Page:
THE GENE AND BRIAN SHERMAN CAPSULE COLLECTION III
IMPORTANT AUSTRALIAN + INTERNATIONAL FINE ART
10 May 2017, Sydney
The Sherman Capsule Collection sale now enters its third iteration. Started in 2015 and gently gathering momentum in the following year, this 2017 thoughtfully curated body of work will hopefully find new homes in nationwide collections.
The Sherman family goals and de-accessioning procedures remain intact. Judicious editing, which includes gifts to museums and galleries, continuously allows much loved works to circulate. Funds realized from these Capsule Collection auctions continue to create opportunities for the acquisition of new work by younger and upcoming artists from Australia, the Asia Pacific and the Middle East. Gene and Brian continue to commit a percentage of these sales to further art education.
An international flavour marks this 2017 Capsule Collection – with works by celebrated American artists Tony Oursler and Paul McCarthy included in the selection. These had been acquired in the USA during the board meeting weeks of Brian’s former Funds Management company and represent a break from the couple's acquisition strategy. The Shermans, usually firm in their self-established mission to confine the collection to set regional parameters, periodically broke from their self-imposed mould – collecting selective art work in the USA or the UK whilst celebrating their wedding anniversarie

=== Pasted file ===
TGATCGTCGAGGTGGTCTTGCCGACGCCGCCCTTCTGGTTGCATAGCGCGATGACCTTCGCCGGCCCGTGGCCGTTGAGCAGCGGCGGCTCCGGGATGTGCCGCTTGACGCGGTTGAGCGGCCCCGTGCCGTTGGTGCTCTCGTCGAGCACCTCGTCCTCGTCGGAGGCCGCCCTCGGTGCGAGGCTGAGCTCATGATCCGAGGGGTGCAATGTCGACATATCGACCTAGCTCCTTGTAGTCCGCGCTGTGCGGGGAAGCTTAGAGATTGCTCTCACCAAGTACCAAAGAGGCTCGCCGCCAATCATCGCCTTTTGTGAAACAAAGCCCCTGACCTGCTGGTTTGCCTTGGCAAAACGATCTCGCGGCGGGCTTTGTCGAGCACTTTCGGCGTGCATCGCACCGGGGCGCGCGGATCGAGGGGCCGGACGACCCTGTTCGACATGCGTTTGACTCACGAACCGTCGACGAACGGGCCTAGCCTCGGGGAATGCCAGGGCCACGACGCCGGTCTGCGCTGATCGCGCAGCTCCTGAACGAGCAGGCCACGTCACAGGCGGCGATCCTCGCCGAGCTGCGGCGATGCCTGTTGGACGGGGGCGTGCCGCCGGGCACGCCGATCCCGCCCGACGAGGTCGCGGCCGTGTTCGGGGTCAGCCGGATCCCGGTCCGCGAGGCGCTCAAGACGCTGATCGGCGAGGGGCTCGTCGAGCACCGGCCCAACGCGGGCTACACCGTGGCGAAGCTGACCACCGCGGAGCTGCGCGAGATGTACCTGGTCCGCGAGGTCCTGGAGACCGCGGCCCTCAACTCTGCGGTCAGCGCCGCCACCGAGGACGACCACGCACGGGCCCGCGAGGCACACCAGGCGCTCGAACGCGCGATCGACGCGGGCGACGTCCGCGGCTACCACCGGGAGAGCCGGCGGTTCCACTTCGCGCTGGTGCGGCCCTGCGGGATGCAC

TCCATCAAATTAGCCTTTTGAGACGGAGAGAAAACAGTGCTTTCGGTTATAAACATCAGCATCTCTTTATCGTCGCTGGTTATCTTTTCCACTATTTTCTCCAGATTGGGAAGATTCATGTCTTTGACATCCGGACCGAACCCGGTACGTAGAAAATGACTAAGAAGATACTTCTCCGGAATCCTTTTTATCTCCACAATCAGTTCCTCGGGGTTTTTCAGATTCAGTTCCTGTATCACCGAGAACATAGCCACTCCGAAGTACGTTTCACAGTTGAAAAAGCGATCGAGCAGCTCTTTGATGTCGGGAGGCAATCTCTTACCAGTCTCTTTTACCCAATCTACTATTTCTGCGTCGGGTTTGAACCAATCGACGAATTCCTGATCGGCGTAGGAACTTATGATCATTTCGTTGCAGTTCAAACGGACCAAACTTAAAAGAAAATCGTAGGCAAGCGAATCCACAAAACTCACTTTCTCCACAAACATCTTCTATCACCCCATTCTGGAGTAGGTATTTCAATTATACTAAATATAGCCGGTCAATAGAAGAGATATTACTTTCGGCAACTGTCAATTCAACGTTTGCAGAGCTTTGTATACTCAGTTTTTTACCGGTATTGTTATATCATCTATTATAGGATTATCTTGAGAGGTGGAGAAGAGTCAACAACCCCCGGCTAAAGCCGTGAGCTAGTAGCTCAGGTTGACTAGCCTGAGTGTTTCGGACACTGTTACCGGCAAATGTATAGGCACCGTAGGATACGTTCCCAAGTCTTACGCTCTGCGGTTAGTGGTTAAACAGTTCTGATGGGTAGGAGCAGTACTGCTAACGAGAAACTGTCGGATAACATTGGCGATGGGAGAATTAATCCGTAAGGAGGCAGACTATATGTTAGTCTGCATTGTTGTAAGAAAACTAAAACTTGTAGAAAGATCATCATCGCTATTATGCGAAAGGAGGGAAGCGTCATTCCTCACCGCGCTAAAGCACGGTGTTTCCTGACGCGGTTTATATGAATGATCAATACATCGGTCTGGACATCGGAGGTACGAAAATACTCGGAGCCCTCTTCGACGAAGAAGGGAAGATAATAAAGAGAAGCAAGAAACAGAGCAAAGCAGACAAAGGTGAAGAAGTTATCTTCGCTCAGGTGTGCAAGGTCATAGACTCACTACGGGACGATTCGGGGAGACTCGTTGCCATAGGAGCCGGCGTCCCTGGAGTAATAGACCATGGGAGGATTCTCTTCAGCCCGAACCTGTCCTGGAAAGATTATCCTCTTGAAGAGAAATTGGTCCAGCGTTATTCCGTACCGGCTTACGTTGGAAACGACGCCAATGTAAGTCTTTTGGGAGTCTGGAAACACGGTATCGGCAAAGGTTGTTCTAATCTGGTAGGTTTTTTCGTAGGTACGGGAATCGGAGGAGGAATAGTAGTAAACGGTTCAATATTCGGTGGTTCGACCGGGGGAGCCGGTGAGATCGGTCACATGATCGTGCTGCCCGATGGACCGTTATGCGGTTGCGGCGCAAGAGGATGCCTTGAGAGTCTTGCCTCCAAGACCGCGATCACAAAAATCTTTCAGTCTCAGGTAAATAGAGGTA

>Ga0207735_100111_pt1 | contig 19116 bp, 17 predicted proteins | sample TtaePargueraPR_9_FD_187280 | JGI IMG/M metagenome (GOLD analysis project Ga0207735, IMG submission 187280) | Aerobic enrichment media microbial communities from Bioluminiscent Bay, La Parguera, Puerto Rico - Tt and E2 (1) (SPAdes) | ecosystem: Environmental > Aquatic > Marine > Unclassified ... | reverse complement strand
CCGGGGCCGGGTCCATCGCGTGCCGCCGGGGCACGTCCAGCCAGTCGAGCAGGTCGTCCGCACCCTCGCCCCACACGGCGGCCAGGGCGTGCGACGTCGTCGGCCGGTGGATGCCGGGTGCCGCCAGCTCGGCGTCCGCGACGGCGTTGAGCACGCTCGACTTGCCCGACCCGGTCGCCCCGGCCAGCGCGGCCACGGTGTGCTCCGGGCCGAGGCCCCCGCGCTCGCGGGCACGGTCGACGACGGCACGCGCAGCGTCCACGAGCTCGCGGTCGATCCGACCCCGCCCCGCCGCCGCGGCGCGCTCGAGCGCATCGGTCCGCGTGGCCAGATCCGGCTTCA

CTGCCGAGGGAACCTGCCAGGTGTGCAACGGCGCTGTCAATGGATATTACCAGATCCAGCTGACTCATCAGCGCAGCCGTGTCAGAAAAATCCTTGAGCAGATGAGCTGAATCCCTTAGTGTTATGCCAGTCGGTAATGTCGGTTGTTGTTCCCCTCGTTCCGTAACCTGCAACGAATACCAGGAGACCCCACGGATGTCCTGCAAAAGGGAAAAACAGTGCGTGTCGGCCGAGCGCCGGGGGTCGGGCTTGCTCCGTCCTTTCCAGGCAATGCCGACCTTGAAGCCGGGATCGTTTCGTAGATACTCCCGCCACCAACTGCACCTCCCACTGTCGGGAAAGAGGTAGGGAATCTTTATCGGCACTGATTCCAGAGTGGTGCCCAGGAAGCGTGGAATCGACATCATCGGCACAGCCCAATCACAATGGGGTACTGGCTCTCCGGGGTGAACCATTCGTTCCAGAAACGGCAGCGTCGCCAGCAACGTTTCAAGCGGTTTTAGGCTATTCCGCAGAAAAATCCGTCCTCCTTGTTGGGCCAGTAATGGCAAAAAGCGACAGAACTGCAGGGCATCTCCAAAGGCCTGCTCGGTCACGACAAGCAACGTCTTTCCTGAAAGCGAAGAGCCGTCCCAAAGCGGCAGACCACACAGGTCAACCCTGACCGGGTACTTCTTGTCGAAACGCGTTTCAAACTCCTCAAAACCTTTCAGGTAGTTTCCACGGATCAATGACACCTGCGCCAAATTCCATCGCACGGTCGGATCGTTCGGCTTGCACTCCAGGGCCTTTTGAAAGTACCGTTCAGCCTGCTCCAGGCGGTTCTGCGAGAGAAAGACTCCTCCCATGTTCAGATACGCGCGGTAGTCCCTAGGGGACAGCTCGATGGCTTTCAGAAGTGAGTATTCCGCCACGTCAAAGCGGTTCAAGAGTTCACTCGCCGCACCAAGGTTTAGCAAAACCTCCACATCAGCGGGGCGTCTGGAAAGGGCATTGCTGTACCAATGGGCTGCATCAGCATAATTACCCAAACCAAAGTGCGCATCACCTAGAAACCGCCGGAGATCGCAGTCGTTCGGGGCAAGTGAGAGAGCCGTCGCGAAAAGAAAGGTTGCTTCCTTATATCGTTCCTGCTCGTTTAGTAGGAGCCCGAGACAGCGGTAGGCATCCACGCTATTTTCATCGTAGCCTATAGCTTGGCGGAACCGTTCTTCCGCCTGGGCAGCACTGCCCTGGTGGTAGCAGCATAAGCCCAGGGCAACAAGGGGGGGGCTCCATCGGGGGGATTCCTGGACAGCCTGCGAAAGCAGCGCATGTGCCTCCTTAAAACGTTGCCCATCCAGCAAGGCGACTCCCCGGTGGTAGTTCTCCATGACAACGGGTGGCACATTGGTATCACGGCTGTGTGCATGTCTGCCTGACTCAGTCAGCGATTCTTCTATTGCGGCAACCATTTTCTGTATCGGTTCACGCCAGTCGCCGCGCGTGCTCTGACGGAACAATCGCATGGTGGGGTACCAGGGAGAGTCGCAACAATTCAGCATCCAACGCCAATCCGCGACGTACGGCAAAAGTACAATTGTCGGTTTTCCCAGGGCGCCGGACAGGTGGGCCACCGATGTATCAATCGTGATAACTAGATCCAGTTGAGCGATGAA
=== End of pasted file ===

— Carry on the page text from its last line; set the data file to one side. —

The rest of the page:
Shaun Gladwell’s work makes an appearance in this Capsule Collection sale at an important moment. A significant, yet -to -be -announced museum exhibition is on the cards. In addition, Shaun is in preparation for a major commissioned work conceptually based on the Horse - in the Charge of the Australian 4th Light Horse Brigade (October 31st 1917) – which will debut at the Tel Aviv Museum of Art , continue onto Australia and potentially tour thereafter.
Tim Storrier’s seminal work, Evening (Flowers for Nancy), 1993, the late William Delafield Cook’s Kimono, 1991–98 which hung in the couples Paddington home for some 16 years – and Philip Wolfhagen’s luminous landscapes trigger deeply felt shared memories.
Time is progressive or cyclical depending on personal beliefs. Clearly though, we are all custodians of the art we collect – and the continued circulation of significant art must and does enrich us all.
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